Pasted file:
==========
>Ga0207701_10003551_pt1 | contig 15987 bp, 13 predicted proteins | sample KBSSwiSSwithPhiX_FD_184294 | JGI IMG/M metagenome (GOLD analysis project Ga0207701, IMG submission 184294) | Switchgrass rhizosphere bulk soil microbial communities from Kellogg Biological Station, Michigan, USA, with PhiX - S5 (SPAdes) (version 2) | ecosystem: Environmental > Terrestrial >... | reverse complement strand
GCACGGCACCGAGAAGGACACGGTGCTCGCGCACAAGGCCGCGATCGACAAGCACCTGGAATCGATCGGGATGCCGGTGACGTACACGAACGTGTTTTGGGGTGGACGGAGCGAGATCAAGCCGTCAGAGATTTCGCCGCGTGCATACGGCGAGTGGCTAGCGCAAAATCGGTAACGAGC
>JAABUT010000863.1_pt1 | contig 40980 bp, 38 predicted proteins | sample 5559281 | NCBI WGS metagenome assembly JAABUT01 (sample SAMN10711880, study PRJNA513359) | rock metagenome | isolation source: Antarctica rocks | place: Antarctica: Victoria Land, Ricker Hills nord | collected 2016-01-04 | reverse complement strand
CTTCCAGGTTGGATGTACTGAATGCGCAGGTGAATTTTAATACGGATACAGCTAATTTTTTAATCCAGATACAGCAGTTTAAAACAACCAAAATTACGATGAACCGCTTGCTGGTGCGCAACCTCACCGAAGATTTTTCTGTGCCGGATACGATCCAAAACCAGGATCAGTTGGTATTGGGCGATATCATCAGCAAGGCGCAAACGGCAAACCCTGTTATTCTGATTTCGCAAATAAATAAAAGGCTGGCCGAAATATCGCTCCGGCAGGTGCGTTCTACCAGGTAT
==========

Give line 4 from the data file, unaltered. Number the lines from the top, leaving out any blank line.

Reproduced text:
CTTCCAGGTTGGATGTACTGAATGCGCAGGTGAATTTTAATACGGATACAGCTAATTTTTTAATCCAGATACAGCAGTTTAAAACAACCAAAATTACGATGAACCGCTTGCTGGTGCGCAACCTCACCGAAGATTTTTCTGTGCCGGATACGATCCAAAACCAGGATCAGTTGGTATTGGGCGATATCATCAGCAAGGCGCAAACGGCAAACCCTGTTATTCTGATTTCGCAAATAAATAAAAGGCTGGCCGAAATATCGCTCCGGCAGGTGCGTTCTACCAGGTAT